Please note that various business rates relief are still available, but they are handled differently in all the regions of the UK.

If you qualify for:

·         Small business rate relief

·         Rural rate relief

·         Charitable rate relief, or

·         Enterprise zone relief.

You will need to apply to your local council.

The exempted buildings and empty buildings relief is automatically applied by your local council and some councils give extra discounts. For example, you may be able to get hardship relief or transitional rate relief if your business meets certain criteria.

If your premises are affected by local disruption, you may get a temporary reduction in your business rates (e.g. flooding, building or road works).

Contact the Valuation Office Agency (or your local assessor in Scotland) to find out if you can claim.

Dividend tax reminder

Tuesday, October 18th, 2016

From 6 April 2016, any dividends you receive up to £5,000 are tax-free. Dividends received in excess of this amount will be taxed as follows. If they form part of your:

·         Basic rate tax band – taxed at 7.5%

·         Higher rate tax band – taxed at 32.5%

·         Additional rate – taxed at 38.1%

Last year, up to 5 April 2016, dividends received that fell into your basic rate tax band were covered by a tax credit. Accordingly, tax payers with dividend income in excess of the new £5,000 limit will be paying more tax on their dividend income 2016-17.

Readers should also note that for 2016-17:

·         Dividends that fall within your personal tax allowance do not count towards the £5,000 dividend allowance.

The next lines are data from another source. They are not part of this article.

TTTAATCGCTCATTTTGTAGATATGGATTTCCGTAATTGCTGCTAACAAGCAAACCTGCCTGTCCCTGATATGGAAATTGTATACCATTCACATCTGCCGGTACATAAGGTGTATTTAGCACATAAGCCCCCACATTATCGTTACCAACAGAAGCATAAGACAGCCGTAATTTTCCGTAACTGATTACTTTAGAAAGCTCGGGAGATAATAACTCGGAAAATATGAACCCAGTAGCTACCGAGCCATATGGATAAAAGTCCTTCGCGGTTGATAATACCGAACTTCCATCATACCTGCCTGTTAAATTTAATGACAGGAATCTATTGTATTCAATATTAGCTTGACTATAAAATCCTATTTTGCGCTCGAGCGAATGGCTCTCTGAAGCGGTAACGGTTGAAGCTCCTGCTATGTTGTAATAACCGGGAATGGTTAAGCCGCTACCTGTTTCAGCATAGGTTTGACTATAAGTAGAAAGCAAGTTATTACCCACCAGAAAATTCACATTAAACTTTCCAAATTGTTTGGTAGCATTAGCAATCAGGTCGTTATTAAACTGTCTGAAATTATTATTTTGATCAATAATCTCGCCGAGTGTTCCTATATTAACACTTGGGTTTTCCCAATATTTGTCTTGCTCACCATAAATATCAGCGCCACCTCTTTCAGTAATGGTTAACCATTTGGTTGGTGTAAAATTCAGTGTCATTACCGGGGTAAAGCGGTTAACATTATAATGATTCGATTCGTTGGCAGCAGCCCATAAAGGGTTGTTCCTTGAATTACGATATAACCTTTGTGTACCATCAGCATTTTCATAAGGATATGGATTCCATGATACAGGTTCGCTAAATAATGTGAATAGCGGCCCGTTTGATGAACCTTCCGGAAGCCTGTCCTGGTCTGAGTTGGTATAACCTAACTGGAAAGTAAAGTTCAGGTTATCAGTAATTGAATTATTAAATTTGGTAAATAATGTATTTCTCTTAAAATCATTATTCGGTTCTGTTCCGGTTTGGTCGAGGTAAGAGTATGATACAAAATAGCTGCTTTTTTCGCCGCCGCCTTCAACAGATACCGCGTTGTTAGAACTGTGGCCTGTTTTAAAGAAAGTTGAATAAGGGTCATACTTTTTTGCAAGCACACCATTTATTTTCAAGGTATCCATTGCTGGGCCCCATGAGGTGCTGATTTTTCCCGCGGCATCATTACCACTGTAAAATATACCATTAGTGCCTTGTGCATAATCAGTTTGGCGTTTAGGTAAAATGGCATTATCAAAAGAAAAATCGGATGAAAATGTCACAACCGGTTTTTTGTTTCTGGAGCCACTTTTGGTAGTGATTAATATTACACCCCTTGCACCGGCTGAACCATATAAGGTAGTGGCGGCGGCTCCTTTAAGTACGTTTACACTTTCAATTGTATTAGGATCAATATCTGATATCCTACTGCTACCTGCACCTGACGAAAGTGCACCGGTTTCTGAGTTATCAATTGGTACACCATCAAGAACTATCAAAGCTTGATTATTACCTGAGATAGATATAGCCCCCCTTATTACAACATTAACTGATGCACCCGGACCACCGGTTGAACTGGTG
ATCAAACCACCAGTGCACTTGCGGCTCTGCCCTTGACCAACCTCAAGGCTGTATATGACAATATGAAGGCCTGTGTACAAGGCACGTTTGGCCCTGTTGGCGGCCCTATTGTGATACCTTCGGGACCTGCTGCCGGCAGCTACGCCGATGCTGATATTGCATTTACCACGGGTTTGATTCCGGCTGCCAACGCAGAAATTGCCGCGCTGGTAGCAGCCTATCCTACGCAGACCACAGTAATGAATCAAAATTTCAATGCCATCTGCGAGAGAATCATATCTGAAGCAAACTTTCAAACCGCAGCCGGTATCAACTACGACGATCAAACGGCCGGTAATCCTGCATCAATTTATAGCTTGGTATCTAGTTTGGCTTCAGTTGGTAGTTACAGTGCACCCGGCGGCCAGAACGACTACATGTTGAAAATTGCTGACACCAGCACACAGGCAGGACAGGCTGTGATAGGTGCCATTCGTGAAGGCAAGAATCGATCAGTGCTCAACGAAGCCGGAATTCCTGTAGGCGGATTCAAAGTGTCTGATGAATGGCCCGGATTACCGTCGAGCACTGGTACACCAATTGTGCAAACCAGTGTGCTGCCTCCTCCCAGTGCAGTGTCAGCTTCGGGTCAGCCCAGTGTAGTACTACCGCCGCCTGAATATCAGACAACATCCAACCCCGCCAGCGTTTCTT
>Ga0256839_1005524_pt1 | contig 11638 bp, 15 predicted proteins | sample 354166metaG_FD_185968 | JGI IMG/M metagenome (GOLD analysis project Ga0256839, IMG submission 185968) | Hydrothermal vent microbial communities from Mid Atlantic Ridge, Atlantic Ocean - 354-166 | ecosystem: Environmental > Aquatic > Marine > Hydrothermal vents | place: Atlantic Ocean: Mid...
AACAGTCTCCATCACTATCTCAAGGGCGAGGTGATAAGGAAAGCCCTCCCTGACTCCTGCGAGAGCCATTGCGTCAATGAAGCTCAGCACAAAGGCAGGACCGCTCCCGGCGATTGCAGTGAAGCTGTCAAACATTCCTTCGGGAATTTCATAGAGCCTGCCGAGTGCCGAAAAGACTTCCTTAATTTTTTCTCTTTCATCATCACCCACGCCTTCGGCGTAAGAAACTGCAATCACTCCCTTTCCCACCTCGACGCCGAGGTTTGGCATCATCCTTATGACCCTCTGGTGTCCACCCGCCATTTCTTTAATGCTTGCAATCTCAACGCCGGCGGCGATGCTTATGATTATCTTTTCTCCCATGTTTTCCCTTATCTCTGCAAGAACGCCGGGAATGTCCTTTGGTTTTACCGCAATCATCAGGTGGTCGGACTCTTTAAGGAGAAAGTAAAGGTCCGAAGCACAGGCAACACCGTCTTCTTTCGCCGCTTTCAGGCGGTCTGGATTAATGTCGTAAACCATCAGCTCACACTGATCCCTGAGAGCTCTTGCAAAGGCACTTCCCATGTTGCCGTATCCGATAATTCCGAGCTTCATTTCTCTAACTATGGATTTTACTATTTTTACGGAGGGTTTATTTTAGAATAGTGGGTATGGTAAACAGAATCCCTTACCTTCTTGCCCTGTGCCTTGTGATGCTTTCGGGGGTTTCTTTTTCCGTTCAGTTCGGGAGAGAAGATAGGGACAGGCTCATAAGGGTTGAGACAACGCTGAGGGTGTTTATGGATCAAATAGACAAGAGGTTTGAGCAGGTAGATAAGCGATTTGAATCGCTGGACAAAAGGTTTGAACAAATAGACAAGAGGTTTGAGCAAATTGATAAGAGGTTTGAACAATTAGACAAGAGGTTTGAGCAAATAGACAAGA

·         If your dividends fall under the £5,000 allowance, there is no need to tell HMRC unless you are registered for self-assessment.

·         If your dividends received are between £5,000 and £10,000 you should tell HMRC by ringing their helpline, ask them to adjust your tax code, or enter the details on your tax return if you are required to file.

·         If your dividends are over £10,000 you should be registered for self-assessment. For the tax year 2016-17, you have until 5 October 2017 to register with HMRC.

There are still advantages to maintaining a high dividend, lower salary strategy if you are a director/shareholder of a small limited company. However, it is worth revisiting the calculations on an annual basis to ensure you are optimising the various allowances available.

Companies House filing deadlines and penalties

Friday, October 14th, 2016

A reminder that you will have to pay penalties if you don’t file your accounts with Companies House by the appropriate filing deadline. Generally speaking, accounts will need to be filed nine months after a company’s financial year end.

The penalties for private limited companies are set out below. The penalties apply after the expiry of the various periods listed (after the filing deadline has expired).

 

 

Up to 1 month

£150

1 to 3 months

£375

3 to 6 months

£750

More than 6 months

£1,500

Penalties for public limited companies are different.

The penalty is doubled if your accounts are late two years in a row.

You can be fined and your company struck off the register if you don’t send Companies House your accounts or annual return.

Appeal against a late filing penalty

If you want to appeal a penalty you must give a reason why you couldn’t file your accounts on time.

You must prove the circumstances were both out of your control and made it impossible for you to meet the deadline, if, for example, a fire destroyed your records a few days before your accounts were due.

According to Companies House you can’t appeal by claiming:

  • your company is dormant
  • you can’t afford to pay
  • it was your accountant’s (or anybody else’s) fault
  • you didn’t know when or how to file your accounts
  • your accounts were delayed or lost in the post
  • the directors live or were travelling overseas

You can send a letter to the address on the front page of the penalty invoice that Companies House send you, or send an email including the penalty reference to enquiries@companies-house.gov.uk. You should get a response within ten working days and the penalty will not be collected while your appeal is being considered.

Switch to our mobile site